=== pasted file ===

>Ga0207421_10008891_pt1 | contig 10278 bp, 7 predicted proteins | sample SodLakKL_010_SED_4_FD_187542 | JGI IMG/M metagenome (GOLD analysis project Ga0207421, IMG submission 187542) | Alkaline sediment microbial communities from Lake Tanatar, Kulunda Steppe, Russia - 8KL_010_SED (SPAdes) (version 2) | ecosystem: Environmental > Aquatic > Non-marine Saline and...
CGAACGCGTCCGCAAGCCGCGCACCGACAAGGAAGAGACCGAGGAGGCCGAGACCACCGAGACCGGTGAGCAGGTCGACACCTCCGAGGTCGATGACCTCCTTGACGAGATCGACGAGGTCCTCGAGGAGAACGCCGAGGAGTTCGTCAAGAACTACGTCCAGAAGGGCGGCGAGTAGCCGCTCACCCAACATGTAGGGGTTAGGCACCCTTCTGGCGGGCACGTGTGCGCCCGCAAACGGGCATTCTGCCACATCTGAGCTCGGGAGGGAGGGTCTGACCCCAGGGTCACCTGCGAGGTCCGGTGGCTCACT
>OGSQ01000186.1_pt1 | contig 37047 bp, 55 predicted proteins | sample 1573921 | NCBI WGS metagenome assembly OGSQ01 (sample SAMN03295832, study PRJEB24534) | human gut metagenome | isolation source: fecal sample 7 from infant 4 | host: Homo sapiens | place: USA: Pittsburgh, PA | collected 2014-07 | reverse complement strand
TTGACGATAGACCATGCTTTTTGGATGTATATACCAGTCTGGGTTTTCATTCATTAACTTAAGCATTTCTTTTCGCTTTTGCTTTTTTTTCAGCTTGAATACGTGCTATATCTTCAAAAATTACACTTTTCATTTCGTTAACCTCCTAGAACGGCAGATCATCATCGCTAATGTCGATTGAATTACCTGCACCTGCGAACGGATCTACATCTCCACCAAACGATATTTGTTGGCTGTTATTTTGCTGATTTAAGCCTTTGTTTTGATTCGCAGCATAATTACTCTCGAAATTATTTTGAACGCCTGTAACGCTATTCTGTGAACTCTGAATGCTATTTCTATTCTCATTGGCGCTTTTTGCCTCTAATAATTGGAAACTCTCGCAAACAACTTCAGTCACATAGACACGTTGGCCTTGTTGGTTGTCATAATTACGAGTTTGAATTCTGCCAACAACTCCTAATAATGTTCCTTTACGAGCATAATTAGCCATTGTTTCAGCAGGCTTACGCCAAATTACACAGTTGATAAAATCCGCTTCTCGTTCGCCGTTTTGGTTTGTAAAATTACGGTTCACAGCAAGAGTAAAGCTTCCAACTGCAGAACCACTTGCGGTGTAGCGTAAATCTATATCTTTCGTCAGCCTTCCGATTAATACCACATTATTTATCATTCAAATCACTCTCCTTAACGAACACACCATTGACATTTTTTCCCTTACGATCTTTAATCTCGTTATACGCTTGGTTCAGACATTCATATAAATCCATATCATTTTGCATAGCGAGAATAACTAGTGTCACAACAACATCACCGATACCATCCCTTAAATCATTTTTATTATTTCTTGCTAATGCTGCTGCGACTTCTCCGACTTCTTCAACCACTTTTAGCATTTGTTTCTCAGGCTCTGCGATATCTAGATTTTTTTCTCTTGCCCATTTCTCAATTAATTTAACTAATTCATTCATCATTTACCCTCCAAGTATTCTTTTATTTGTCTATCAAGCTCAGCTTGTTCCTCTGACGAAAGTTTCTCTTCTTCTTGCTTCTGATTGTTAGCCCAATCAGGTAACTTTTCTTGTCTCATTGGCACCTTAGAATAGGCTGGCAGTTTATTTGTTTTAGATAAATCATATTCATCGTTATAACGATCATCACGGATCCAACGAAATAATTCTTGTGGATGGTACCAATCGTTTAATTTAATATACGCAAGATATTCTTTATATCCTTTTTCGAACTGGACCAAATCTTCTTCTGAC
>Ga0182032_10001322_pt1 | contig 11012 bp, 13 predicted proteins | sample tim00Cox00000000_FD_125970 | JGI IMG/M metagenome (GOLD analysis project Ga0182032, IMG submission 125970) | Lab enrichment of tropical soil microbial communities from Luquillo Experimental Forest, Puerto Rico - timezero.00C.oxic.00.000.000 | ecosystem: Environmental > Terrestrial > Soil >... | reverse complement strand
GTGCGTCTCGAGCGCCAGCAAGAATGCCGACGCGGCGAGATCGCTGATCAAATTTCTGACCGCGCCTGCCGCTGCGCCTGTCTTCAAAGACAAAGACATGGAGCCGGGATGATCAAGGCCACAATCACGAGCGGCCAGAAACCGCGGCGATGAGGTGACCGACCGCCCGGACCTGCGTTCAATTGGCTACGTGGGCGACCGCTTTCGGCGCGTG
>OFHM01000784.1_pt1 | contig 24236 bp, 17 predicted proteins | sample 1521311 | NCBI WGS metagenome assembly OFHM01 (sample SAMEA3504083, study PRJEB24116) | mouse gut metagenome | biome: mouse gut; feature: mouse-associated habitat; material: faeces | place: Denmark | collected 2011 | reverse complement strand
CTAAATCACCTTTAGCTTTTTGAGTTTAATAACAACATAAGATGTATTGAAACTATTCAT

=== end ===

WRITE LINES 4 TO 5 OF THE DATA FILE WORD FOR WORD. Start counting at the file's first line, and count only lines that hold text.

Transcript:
TTGACGATAGACCATGCTTTTTGGATGTATATACCAGTCTGGGTTTTCATTCATTAACTTAAGCATTTCTTTTCGCTTTTGCTTTTTTTTCAGCTTGAATACGTGCTATATCTTCAAAAATTACACTTTTCATTTCGTTAACCTCCTAGAACGGCAGATCATCATCGCTAATGTCGATTGAATTACCTGCACCTGCGAACGGATCTACATCTCCACCAAACGATATTTGTTGGCTGTTATTTTGCTGATTTAAGCCTTTGTTTTGATTCGCAGCATAATTACTCTCGAAATTATTTTGAACGCCTGTAACGCTATTCTGTGAACTCTGAATGCTATTTCTATTCTCATTGGCGCTTTTTGCCTCTAATAATTGGAAACTCTCGCAAACAACTTCAGTCACATAGACACGTTGGCCTTGTTGGTTGTCATAATTACGAGTTTGAATTCTGCCAACAACTCCTAATAATGTTCCTTTACGAGCATAATTAGCCATTGTTTCAGCAGGCTTACGCCAAATTACACAGTTGATAAAATCCGCTTCTCGTTCGCCGTTTTGGTTTGTAAAATTACGGTTCACAGCAAGAGTAAAGCTTCCAACTGCAGAACCACTTGCGGTGTAGCGTAAATCTATATCTTTCGTCAGCCTTCCGATTAATACCACATTATTTATCATTCAAATCACTCTCCTTAACGAACACACCATTGACATTTTTTCCCTTACGATCTTTAATCTCGTTATACGCTTGGTTCAGACATTCATATAAATCCATATCATTTTGCATAGCGAGAATAACTAGTGTCACAACAACATCACCGATACCATCCCTTAAATCATTTTTATTATTTCTTGCTAATGCTGCTGCGACTTCTCCGACTTCTTCAACCACTTTTAGCATTTGTTTCTCAGGCTCTGCGATATCTAGATTTTTTTCTCTTGCCCATTTCTCAATTAATTTAACTAATTCATTCATCATTTACCCTCCAAGTATTCTTTTATTTGTCTATCAAGCTCAGCTTGTTCCTCTGACGAAAGTTTCTCTTCTTCTTGCTTCTGATTGTTAGCCCAATCAGGTAACTTTTCTTGTCTCATTGGCACCTTAGAATAGGCTGGCAGTTTATTTGTTTTAGATAAATCATATTCATCGTTATAACGATCATCACGGATCCAACGAAATAATTCTTGTGGATGGTACCAATCGTTTAATTTAATATACGCAAGATATTCTTTATATCCTTTTTCGAACTGGACCAAATCTTCTTCTGAC
>Ga0182032_10001322_pt1 | contig 11012 bp, 13 predicted proteins | sample tim00Cox00000000_FD_125970 | JGI IMG/M metagenome (GOLD analysis project Ga0182032, IMG submission 125970) | Lab enrichment of tropical soil microbial communities from Luquillo Experimental Forest, Puerto Rico - timezero.00C.oxic.00.000.000 | ecosystem: Environmental > Terrestrial > Soil >... | reverse complement strand